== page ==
A 2011 recipient of the prestigious Covenant Award for excellence in Jewish education, Rabbi Held has been named multiple times to Newsweek’s list of the 50 most influential rabbis in America.  He holds a doctorate in religion from Harvard; his main academic interests are in modern Jewish and Christian thought, in biblical theology, and in the history of Zionism.  Rabbi Held’s first book, Abraham Joshua Heschel: The Call of Transcendence, was published by Indiana University Press in 2013; The Heart of Torah, a collection of essays on the Torah in two volumes, was published by JPS in 2017.

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Hany Zayed, PhD

Hany Zayed, Ph.D. is the head of Data Science Solutions group at Rigel Pharmaceuticals. He has more than 25 years of experience in development of novel treatments. He has special research interest in the development of novel treatments and therapeutics of rare and orphan indications. Prior to joining Rigel, he was the Head of Biometrics at AbbVie Stemcentrx, XOMA and Nektar Therapeutics where he played vital roles in the development and regulatory approval of novel treatments in various therapeutic areas including oncology, hematology and immunology to US and European patients. He received a Ph.D. in Biostatistics in 2001.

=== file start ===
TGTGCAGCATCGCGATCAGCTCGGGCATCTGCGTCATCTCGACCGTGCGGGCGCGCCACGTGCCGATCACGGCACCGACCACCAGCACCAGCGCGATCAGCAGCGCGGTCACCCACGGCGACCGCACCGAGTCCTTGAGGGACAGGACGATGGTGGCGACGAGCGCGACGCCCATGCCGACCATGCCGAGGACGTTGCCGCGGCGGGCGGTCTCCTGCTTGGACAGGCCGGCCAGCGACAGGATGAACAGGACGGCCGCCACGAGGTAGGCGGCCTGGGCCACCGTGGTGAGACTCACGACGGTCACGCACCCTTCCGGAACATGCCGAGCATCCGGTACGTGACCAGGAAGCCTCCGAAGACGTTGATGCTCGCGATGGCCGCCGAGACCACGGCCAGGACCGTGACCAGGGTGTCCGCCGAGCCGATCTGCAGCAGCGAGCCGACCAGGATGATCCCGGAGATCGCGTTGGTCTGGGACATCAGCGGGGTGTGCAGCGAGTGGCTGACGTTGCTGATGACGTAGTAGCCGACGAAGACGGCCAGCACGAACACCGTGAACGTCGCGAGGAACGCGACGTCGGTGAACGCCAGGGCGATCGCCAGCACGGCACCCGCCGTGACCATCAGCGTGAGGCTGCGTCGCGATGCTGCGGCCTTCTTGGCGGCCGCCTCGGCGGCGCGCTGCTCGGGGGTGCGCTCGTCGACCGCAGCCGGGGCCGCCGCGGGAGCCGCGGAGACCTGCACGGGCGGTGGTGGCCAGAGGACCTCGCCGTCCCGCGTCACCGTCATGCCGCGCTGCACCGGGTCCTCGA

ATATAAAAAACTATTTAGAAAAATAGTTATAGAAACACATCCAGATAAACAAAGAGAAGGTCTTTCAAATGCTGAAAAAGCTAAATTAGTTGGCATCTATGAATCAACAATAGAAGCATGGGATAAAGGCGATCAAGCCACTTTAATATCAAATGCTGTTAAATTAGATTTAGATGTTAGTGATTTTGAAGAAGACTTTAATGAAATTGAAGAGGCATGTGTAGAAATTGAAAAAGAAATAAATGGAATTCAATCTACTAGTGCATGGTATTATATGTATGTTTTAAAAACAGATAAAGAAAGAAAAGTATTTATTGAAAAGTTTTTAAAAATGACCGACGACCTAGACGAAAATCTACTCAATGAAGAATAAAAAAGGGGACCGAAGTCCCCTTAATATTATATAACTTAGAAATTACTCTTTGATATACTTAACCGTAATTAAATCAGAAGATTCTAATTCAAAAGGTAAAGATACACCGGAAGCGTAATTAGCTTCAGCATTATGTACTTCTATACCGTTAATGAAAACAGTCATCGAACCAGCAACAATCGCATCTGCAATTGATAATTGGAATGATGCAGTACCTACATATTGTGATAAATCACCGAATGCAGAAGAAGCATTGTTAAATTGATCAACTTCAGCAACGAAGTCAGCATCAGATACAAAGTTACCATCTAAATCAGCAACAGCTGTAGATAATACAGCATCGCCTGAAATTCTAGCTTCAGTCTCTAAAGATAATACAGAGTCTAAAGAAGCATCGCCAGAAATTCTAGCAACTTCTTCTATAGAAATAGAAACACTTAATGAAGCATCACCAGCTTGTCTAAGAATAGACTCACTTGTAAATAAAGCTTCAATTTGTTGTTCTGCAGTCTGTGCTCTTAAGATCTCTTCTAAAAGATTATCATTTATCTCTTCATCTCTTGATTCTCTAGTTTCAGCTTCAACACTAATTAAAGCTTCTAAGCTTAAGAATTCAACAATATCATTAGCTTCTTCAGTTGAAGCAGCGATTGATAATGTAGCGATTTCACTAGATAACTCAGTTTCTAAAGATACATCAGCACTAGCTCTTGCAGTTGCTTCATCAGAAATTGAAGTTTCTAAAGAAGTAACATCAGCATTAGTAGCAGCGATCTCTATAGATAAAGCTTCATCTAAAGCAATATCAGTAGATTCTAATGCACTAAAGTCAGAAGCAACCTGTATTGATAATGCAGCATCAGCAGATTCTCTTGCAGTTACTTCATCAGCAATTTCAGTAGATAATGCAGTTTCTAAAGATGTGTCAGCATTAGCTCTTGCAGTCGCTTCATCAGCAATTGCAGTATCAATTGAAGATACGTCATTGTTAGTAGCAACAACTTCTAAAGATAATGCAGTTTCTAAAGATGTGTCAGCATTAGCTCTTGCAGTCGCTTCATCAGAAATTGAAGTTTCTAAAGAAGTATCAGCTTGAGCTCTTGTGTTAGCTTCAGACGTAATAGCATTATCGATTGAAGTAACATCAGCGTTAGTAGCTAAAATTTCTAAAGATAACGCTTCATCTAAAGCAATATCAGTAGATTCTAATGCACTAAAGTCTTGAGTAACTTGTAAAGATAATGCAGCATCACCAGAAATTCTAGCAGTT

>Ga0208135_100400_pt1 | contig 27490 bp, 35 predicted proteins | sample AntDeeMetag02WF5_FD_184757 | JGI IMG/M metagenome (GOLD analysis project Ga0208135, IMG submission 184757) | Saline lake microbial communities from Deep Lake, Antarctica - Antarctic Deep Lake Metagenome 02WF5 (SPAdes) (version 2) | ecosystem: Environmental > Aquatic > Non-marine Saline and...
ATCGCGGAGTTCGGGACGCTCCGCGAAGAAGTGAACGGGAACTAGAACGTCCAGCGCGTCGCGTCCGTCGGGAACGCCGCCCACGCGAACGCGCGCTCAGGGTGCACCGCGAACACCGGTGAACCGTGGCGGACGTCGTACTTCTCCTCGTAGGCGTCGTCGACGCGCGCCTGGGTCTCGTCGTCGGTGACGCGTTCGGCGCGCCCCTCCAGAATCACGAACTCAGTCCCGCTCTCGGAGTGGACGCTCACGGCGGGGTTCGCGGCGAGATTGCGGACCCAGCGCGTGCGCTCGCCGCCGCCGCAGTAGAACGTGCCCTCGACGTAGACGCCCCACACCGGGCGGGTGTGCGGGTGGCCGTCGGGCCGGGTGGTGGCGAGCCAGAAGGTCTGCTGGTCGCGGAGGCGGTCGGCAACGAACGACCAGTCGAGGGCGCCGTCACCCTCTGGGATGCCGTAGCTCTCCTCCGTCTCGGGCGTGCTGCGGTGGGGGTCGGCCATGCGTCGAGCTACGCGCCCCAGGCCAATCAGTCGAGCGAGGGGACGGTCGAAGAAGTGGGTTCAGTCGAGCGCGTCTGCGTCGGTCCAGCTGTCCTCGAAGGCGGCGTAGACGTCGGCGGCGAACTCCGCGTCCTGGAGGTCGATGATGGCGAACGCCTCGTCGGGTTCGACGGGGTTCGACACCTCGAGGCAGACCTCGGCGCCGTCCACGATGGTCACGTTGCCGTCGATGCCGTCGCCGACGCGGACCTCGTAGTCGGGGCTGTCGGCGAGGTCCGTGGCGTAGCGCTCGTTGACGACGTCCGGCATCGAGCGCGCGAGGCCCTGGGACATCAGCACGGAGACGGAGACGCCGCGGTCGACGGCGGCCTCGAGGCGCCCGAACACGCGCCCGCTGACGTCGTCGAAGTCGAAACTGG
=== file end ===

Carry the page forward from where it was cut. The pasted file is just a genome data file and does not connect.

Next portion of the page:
Emeritus

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R.P. Channing Rodgers, MD

R.P. Channing Rodgers is currently a professor at UCSF with a focus on informatics research and training.

Previously, he was a clinical officer at the FDA in the office of Orphan Product Development, where he leveraged informatics to identify overlooked therapies for rare diseases, created a network-based course for small clinical trials, and reviewed grant and orphan drug applications.

Dr. Rodgers joined the FDA from the NIH, where he had the distinction of being the first physician to actively develop biomedical applications for the Web. At the NIH, he was the founding chair of the National Science Foundation’s Web Consortium, and he co-created the first large catalogued image archive for the Web and devised and directed an Internet-based multimedia course: “The Science of Small Clinical Trials.”

Dr. Rodgers received training at Harvard College and the University of Utah College of Medicine. He received postdoctoral training at the University of London, NCI’s Laboratory of Theoretical Biology, and the International Institute of Cellular and Molecular Pathology (Brussels). He completed training in Clinical Pathology within the Department of Laboratory Medicine in the School of Medicine at the University of California, San Francisco. Dr. Rodgers has published extensively and was formerly the editor-in-chief of the journal Computers in Biology and Medicine.